For example, we're told 23,000 dolphins are killed every year... but there is no indication of what percentage of the population that is or, indeed, how many are actually killed in the specific bay which has attracted the ire of the filmmakers. There is also an odd reference to the Yangtze River dolphin - depressingly, no longer with us, but since that died out for entirely different reasons to the ones causing the demise of the bottlenose in Japan, it can hardly be used to back their argument.

Most concerning of all, however, was the lack of consideration given to those dolphin in dolphinaria/aquaria up and down the globe. Given that the reason the dolphins in this specific cove are being caught is, primarily, because of the high price a percentage of them will fetch when they're sold to captivity, surely a more intense scrutiny of what we in the West do in support of the likes of Seaworld was called for. There was not even a single quote from anyone at Seaworld or similar outfits, which suggests that either the filmmakers couldn't be bothered getting one or, more worringly, didn't like the fact that when they did seek out a quote, the argument for the capture was a good one.

Tony writes... started the day with Carmo, Hit The Road, a suitably earthy tale of free-spirited Brazilian girl, Carmo (Mariana Loureiro) who throws in her lot with wheelchair user Marco (Fele Martinez) and his truckload of Japanese stereos. The boomboxes become the catalyst for a cat-and-mouse road trip when a couple of dumb villains manage to thieve them. A kind of Spanish road-trip version of No Country For Old Men road trip spiced by the presence of Carmo.

Next up was, Adam, the second Sundance movie to deal with Asperger's Syndrome. This time the affliction complicates the burgeoning romance between Adam (Hugh Dancy) and Beth (Rose Byrne). Complications are provided by Beth's skeptical parents played by Peter Gallagher and Amy Irving. Byrne just gets better and better. A sweet-natured but contrived romance.

Old Partner concerned the working relationship between an elderly Korean farmer and his equally decrepit Oxen. The ox pulls the plough and the heart-strings in equal amounts. Unexpected humour is provided by the farmer's malcontent wife who keeps up an ongoing critical commentary on events. Somewhat bizarely the farmer's family show up for a celebration all looking rather well-off - there's parental respect for you.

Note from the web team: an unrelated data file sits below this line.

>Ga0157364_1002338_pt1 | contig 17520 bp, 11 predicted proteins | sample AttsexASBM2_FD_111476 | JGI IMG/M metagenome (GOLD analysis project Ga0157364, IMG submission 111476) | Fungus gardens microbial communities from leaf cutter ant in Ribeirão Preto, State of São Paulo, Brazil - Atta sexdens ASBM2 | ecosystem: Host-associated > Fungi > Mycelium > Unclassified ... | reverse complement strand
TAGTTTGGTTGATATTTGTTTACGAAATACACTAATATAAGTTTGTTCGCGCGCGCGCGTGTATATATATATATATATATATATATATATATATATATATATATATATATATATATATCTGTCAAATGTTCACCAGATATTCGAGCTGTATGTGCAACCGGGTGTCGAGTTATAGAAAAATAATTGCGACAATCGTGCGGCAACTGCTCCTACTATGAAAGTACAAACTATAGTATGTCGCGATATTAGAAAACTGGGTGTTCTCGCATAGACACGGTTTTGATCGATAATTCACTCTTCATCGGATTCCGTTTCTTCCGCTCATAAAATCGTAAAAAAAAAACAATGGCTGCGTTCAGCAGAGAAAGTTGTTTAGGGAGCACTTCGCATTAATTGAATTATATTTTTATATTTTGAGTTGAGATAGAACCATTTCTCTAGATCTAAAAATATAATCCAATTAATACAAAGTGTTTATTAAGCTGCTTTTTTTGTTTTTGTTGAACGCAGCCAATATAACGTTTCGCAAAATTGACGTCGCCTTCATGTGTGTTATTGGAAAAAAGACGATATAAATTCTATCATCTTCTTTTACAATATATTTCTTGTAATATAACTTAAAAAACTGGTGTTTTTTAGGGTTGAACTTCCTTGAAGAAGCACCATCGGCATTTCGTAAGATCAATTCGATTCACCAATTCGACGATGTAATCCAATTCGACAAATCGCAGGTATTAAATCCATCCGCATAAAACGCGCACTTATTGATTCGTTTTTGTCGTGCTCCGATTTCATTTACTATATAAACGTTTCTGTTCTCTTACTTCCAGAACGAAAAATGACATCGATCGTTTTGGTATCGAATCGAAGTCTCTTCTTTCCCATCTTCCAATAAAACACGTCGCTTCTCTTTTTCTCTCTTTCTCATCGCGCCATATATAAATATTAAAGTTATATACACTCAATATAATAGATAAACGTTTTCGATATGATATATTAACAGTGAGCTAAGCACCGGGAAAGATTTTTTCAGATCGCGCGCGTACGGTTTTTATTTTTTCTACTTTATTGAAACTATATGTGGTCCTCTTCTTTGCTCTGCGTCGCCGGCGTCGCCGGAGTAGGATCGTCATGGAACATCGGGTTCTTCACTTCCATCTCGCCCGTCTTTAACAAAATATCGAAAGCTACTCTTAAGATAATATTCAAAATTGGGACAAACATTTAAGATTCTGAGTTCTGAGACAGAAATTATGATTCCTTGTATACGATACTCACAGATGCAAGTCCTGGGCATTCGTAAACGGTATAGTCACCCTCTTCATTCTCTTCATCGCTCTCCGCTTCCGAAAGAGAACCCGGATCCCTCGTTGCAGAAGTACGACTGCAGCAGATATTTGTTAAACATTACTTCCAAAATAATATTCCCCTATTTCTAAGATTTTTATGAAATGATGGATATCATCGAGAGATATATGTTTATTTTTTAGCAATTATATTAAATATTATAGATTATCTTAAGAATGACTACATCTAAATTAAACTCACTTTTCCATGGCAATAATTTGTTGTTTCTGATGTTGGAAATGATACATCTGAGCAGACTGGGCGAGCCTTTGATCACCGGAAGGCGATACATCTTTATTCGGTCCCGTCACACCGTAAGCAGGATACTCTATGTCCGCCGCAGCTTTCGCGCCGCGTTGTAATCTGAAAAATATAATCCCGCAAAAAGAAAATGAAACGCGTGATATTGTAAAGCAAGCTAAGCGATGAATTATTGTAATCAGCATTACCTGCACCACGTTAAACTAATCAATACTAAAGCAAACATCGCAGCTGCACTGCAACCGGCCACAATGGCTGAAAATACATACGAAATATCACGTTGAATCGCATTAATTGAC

Adam picked up the Alfred P Sloan award for its science references this evening... they said it was selected “for its credible and moving portrayal of an engineer with Asperger's Syndrome whose passion for science helps him in his struggle to achieve a meaningful relationship.”... although the cynic in me notes that the science is really a manifestation of the character's affliction.

In the world outside of the press screenings,gossip has it that the morning showing of The September Issue - a documentary about Vogue - had double sold out, resulting in a large number of ticket holders being turned away (somewhere in the region of 150 our mole says) and then to add insult to injury being told that they could get refunds on Main Street (a bus ride away). Oops.

Finally, I caught Big Fan, which sees complications arise for nerdy New York Giants fan, Paul (Patton Oswalt) when having pursued his favourite player to a bar, the two come to blows. Thus setting up a dilemma for him especially when his mother and brother are urging him to sue.

Genial but slight comedy with a splendid turn from Oswalt and almost a guest star turn from Michael Rapaport as a rival fan.